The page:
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A slew of lacklustre indicators for October show strict and enduring Covid curbs as well as a global slowdown are dragging on China's economy, analysts told AFP, with prospects looking increasingly grim for 2023.
The world's second-largest economy reported its first decline in exports since the early days of the pandemic last month, while factory activity and gate prices also fell.
The ultra-wealthy have seen their fortunes shrink, too, with the Hurun China Rich List this week recording its sharpest drop in the number of individuals worth at least five billion yuan ($690 million) since the 1990s.
Multiple analysts pointed to slumps abroad as a key factor behind the falling exports, long a major driver of growth for the Chinese economy.
"Monetary conditions are tightening quickly in other countries, while inflation continues to stay elevated amidst high energy costs," Erin Xin, Greater China economist at HSBC, said in a note, pointing to a sharp decline in global demand for exports of discretionary items like clothing and electronics.
"With global demand slowing, the domestic economy will need to pick up the slack."
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And those falling exports will have a knock-on effect on manufacturing as well as the job market, Iris Pang, chief economist for Greater China at ING, explained.
Weakening demand risks "lower inflation and even deflation," she said.
Deepening the pain is Beijing's insistence on maintaining its strict policy of snap lockdowns and travel curbs whenever Covid cases arise -- leaving businesses reeling from sudden disruptions and consumers reluctant to spend.
Economic powerhouses including Shanghai, Shenzhen and Beijing have been hit by either protracted lockdowns or restrictions limiting retail, construction and logistics this year as outbreaks of the more infectious Omicron variant spread across the country.
An area accounting for more than 12 percent of China's gross domestic product is now under some form of Covid restriction, according to calculations by Nomura China economists on Monday.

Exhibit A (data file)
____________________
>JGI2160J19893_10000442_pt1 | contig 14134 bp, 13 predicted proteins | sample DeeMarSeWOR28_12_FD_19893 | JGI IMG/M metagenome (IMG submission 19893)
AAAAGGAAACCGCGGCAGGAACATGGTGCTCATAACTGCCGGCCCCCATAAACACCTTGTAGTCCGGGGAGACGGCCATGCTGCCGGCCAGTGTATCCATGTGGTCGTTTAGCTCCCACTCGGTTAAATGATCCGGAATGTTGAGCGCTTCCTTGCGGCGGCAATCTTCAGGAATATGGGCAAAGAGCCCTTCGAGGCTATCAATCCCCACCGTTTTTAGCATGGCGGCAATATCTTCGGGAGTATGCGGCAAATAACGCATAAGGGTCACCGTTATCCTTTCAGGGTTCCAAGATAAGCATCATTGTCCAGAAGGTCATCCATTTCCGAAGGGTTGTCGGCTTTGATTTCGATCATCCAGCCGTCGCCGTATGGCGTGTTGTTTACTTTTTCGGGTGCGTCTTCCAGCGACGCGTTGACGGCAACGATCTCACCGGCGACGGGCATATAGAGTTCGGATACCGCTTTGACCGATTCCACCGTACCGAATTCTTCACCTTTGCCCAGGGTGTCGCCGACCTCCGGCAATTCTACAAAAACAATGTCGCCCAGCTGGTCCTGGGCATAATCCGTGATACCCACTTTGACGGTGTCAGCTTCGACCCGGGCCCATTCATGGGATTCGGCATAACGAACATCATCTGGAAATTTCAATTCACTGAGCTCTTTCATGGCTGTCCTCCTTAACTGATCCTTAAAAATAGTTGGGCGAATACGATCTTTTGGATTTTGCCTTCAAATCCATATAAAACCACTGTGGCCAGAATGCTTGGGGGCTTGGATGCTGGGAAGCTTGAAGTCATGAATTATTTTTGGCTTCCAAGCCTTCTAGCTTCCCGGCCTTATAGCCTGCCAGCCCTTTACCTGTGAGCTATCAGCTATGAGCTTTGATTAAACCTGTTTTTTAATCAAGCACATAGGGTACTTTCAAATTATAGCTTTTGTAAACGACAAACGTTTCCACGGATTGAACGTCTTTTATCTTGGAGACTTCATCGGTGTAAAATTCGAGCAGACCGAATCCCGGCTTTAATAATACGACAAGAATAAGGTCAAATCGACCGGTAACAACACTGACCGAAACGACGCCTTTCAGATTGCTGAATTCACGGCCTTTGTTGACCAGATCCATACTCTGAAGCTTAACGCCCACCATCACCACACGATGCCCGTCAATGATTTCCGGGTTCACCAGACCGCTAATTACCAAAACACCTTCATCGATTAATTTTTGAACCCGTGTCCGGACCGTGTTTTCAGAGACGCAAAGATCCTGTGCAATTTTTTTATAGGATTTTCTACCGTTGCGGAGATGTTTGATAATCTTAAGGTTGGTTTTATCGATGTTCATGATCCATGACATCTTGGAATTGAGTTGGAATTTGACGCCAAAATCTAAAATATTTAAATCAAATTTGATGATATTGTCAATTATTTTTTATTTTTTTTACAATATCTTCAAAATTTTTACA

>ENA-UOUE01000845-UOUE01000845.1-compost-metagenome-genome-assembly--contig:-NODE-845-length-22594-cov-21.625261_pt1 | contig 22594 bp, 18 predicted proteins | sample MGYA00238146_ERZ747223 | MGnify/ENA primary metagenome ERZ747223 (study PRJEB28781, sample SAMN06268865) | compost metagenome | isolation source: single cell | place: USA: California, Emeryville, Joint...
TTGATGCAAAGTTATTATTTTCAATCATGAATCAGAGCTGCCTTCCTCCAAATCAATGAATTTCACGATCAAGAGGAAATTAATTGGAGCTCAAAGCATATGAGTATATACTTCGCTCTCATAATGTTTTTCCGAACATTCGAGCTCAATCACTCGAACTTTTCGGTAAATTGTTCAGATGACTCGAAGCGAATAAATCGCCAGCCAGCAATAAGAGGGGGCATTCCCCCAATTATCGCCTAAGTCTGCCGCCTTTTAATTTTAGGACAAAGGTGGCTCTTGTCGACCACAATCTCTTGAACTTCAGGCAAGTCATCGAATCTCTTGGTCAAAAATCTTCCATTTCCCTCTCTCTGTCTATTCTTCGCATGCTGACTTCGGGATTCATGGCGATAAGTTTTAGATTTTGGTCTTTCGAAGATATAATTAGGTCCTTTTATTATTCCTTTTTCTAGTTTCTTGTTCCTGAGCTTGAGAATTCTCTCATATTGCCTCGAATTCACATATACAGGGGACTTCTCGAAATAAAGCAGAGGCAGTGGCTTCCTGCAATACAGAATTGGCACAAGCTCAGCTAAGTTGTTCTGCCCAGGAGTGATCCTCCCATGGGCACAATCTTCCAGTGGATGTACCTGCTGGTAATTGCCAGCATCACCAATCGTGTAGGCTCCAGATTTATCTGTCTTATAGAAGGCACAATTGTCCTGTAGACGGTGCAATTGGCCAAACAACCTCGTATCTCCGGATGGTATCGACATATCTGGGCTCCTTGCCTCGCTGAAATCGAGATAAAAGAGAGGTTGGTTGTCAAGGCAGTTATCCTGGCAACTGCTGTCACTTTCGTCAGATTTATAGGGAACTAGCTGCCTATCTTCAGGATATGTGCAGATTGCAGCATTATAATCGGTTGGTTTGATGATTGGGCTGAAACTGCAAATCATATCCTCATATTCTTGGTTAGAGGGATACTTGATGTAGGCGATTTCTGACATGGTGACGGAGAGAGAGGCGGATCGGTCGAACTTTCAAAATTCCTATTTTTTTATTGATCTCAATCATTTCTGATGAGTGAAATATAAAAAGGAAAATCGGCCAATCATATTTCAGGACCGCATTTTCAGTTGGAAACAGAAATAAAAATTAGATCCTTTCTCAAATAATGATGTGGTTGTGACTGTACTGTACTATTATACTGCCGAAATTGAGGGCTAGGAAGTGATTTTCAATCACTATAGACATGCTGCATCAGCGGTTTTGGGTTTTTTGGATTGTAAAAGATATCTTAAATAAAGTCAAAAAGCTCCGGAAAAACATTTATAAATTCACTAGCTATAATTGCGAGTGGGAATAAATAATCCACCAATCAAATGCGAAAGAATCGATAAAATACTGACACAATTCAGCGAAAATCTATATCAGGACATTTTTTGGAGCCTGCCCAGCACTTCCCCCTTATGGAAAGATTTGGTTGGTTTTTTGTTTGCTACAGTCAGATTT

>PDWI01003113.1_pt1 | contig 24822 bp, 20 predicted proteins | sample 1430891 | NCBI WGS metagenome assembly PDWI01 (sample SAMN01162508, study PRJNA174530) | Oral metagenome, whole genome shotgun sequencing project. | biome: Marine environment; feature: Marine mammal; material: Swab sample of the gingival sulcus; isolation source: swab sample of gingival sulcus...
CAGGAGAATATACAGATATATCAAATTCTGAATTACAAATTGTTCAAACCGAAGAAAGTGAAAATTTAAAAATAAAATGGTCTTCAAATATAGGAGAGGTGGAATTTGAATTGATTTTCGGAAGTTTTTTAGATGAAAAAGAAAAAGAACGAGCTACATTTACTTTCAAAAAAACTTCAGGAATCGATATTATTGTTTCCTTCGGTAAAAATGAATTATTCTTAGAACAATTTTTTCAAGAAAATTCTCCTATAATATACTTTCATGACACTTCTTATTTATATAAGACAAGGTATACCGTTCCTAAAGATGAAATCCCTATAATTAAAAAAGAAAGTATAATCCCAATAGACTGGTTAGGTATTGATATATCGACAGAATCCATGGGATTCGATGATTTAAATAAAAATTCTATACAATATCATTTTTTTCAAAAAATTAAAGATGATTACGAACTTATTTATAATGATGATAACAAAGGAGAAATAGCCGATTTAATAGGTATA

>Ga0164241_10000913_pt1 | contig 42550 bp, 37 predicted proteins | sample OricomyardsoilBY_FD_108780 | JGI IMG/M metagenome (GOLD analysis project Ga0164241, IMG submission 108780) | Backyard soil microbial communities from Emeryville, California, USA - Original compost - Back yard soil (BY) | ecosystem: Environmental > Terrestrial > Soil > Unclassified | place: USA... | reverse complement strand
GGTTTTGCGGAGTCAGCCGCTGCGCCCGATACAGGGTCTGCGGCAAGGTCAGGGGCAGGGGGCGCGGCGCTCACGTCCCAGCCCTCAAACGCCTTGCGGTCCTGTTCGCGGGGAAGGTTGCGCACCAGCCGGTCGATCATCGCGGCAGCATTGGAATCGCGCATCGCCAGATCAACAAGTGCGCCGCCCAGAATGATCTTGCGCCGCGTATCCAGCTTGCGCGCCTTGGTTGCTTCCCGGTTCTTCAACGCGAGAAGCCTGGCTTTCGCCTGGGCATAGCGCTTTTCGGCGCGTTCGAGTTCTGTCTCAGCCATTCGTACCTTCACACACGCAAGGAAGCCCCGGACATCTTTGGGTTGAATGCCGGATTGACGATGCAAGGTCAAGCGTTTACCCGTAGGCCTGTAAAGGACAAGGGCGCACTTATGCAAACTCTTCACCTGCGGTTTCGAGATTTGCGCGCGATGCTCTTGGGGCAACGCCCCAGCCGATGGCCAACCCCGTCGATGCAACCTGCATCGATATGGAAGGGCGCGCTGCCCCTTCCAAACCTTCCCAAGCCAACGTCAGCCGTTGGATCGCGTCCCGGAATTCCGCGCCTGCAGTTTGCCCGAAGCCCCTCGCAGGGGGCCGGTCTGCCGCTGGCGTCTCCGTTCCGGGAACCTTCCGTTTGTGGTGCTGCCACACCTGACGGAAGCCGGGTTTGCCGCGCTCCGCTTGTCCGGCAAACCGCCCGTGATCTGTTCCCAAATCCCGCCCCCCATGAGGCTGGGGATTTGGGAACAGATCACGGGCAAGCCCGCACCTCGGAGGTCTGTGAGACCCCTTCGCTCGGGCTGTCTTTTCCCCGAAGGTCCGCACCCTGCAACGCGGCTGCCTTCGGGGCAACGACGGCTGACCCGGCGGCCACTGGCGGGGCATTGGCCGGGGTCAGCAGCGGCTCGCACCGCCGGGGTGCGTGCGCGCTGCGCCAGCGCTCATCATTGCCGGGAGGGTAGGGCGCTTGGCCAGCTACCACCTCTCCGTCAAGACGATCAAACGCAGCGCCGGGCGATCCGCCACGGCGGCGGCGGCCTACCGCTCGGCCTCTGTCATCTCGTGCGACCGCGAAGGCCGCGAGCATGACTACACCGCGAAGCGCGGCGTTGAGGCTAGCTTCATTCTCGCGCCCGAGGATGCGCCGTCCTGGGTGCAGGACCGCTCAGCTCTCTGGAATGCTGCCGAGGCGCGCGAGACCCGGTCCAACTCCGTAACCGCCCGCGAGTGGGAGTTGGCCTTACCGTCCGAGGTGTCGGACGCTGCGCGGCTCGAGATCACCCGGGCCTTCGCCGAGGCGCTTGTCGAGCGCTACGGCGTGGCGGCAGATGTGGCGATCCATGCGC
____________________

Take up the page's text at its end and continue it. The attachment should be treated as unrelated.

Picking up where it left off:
China's National Health Commission vowed Saturday to "unswervingly" stick to zero-Covid, dashing a major stock market rally on the back of unsubstantiated rumours that Beijing would imminently loosen its strict virus policy.
And the man who oversaw a gruelling two-month lockdown of Shanghai, Li Qiang, was last month elevated by President Xi Jinping to the Communist leadership's number two position.
"Given policymakers have invested so much political capital in the great zero-Covid campaign, it's quite unlikely for them to abruptly declare the end of zero-Covid any time soon," Macquarie economists Larry Hu and Yuxiao Zhang said.
"China's economy has two major headwinds this year: zero-Covid and property."
Property and construction account for around a quarter of China's GDP, but crippling debts have forced multiple developers to default on loans this year, while buyers furious over unfinished homes have turned to mortgage strikes.
Chinese leaders have set out an annual economic growth target of about 5.5 percent, but many observers think the country will struggle to hit the target, despite announcing a better-than-expected 3.9 percent expansion in the third quarter.
Some are hopeful the situation could improve -- despite the headwinds.
Economists at HSBC said in a note that they "remain constructive on China" and predict more than five percent growth next year.
This will come, they argued, from a combination of the low base this year as well as "China further fine-tuning and gradually relaxing some Covid-19 restrictions in 2023, the housing market stabilising, and continued policy support".
But others expect grim trends to continue, with Macquarie analysts telling AFP that "due to the softening global economy" they expect China exports to decline by five percent in 2023.
"For China at this moment, the deflation risk is much higher than the inflation risk," they wrote, predicting "more easing ahead", including cuts to the ratio of cash banks are required to hold as reserves.
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